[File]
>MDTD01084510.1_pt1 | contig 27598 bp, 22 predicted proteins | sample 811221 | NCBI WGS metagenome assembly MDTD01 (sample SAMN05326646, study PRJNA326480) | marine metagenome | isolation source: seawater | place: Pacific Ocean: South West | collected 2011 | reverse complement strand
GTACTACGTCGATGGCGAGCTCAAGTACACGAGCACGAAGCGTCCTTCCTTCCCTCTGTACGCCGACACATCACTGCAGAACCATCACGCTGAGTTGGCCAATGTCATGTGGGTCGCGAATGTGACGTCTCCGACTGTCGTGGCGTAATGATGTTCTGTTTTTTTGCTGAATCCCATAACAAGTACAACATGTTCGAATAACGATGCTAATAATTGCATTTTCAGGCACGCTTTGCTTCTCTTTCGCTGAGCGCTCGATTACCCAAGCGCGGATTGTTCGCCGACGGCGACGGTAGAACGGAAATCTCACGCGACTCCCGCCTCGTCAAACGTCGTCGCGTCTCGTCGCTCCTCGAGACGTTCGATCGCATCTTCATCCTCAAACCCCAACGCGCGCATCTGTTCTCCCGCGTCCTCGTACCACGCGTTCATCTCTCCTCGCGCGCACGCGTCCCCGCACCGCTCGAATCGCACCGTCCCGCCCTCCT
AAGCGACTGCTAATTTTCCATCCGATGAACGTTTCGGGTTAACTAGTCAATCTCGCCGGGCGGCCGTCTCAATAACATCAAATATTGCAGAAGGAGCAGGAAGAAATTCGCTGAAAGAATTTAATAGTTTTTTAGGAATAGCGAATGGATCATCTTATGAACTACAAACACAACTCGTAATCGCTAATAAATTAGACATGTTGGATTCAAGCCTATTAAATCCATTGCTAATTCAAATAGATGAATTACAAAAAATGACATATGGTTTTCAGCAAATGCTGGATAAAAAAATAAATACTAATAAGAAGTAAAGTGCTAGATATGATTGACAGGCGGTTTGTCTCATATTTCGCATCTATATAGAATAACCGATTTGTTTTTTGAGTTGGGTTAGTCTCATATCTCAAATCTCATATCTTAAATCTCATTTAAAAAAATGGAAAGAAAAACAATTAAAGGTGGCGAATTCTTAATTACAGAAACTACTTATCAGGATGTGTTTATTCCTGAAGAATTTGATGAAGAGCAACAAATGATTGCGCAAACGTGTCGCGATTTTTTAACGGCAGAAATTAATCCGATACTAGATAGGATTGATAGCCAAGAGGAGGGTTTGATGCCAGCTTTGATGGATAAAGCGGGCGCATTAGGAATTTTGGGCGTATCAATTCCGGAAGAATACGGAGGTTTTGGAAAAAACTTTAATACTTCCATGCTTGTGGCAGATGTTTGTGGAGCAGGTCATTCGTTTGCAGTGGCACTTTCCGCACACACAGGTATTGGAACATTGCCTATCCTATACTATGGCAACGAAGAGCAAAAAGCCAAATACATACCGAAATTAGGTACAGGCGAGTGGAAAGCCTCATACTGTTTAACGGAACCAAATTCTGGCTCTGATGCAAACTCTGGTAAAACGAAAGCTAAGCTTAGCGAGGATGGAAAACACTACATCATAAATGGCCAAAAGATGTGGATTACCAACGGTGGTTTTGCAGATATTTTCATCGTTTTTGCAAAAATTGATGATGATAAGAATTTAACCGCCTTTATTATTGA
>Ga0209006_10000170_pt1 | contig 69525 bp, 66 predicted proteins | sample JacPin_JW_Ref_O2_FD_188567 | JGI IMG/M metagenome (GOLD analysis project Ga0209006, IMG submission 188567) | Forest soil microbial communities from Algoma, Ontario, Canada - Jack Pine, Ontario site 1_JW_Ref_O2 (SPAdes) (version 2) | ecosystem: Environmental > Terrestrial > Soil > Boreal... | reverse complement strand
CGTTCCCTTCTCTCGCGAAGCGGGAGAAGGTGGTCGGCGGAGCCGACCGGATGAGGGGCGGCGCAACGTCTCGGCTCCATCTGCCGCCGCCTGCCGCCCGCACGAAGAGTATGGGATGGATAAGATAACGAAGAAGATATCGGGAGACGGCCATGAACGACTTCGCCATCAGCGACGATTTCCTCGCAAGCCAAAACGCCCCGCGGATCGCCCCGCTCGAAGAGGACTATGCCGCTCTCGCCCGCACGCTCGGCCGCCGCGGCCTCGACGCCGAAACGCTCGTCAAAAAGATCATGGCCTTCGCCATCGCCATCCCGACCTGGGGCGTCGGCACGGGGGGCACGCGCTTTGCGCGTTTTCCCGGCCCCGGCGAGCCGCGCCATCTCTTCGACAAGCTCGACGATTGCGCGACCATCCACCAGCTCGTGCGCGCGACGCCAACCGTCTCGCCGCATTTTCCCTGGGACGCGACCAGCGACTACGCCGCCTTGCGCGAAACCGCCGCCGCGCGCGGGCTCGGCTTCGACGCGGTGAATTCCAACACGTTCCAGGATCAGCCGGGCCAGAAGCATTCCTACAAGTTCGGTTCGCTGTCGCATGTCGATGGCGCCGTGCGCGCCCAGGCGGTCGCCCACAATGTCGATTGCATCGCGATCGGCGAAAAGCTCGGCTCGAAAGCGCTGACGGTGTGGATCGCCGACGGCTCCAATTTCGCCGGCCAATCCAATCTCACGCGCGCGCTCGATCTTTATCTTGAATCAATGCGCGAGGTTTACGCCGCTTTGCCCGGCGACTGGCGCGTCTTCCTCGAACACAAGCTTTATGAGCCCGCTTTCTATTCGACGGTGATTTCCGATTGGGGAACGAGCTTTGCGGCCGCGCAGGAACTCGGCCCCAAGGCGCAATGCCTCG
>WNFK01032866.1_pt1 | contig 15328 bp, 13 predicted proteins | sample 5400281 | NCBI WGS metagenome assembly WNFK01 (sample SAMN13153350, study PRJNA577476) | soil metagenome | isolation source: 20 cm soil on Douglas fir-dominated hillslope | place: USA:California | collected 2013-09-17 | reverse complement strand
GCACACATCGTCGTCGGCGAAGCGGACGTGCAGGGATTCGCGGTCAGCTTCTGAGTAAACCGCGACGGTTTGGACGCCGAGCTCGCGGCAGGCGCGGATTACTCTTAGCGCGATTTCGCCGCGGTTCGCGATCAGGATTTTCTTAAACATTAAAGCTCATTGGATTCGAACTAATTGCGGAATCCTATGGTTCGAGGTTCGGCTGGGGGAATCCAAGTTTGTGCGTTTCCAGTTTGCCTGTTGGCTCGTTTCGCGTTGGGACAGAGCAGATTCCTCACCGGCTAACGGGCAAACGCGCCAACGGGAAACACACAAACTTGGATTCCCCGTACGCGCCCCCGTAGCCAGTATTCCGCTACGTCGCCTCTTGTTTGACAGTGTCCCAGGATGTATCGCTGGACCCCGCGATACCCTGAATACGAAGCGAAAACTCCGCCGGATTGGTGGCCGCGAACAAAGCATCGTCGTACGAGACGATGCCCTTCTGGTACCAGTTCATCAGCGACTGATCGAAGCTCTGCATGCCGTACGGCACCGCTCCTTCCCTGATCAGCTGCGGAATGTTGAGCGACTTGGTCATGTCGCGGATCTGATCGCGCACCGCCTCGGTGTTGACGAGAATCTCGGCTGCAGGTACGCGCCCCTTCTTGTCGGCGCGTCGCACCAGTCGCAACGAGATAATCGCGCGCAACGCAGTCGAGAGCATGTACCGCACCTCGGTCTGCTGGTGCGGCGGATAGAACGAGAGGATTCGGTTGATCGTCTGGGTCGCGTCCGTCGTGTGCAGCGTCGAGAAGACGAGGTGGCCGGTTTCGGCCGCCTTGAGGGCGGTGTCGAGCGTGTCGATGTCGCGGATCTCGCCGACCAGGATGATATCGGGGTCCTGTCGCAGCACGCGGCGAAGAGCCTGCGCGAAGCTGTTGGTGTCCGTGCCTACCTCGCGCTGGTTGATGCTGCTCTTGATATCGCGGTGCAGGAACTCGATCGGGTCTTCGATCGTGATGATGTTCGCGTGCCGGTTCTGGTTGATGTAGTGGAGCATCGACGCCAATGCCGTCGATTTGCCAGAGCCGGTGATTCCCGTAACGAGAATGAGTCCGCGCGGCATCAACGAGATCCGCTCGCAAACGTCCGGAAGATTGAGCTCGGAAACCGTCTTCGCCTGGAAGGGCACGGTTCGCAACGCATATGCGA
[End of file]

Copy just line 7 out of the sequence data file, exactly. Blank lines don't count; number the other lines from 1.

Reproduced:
GCACACATCGTCGTCGGCGAAGCGGACGTGCAGGGATTCGCGGTCAGCTTCTGAGTAAACCGCGACGGTTTGGACGCCGAGCTCGCGGCAGGCGCGGATTACTCTTAGCGCGATTTCGCCGCGGTTCGCGATCAGGATTTTCTTAAACATTAAAGCTCATTGGATTCGAACTAATTGCGGAATCCTATGGTTCGAGGTTCGGCTGGGGGAATCCAAGTTTGTGCGTTTCCAGTTTGCCTGTTGGCTCGTTTCGCGTTGGGACAGAGCAGATTCCTCACCGGCTAACGGGCAAACGCGCCAACGGGAAACACACAAACTTGGATTCCCCGTACGCGCCCCCGTAGCCAGTATTCCGCTACGTCGCCTCTTGTTTGACAGTGTCCCAGGATGTATCGCTGGACCCCGCGATACCCTGAATACGAAGCGAAAACTCCGCCGGATTGGTGGCCGCGAACAAAGCATCGTCGTACGAGACGATGCCCTTCTGGTACCAGTTCATCAGCGACTGATCGAAGCTCTGCATGCCGTACGGCACCGCTCCTTCCCTGATCAGCTGCGGAATGTTGAGCGACTTGGTCATGTCGCGGATCTGATCGCGCACCGCCTCGGTGTTGACGAGAATCTCGGCTGCAGGTACGCGCCCCTTCTTGTCGGCGCGTCGCACCAGTCGCAACGAGATAATCGCGCGCAACGCAGTCGAGAGCATGTACCGCACCTCGGTCTGCTGGTGCGGCGGATAGAACGAGAGGATTCGGTTGATCGTCTGGGTCGCGTCCGTCGTGTGCAGCGTCGAGAAGACGAGGTGGCCGGTTTCGGCCGCCTTGAGGGCGGTGTCGAGCGTGTCGATGTCGCGGATCTCGCCGACCAGGATGATATCGGGGTCCTGTCGCAGCACGCGGCGAAGAGCCTGCGCGAAGCTGTTGGTGTCCGTGCCTACCTCGCGCTGGTTGATGCTGCTCTTGATATCGCGGTGCAGGAACTCGATCGGGTCTTCGATCGTGATGATGTTCGCGTGCCGGTTCTGGTTGATGTAGTGGAGCATCGACGCCAATGCCGTCGATTTGCCAGAGCCGGTGATTCCCGTAACGAGAATGAGTCCGCGCGGCATCAACGAGATCCGCTCGCAAACGTCCGGAAGATTGAGCTCGGAAACCGTCTTCGCCTGGAAGGGCACGGTTCGCAACGCATATGCGA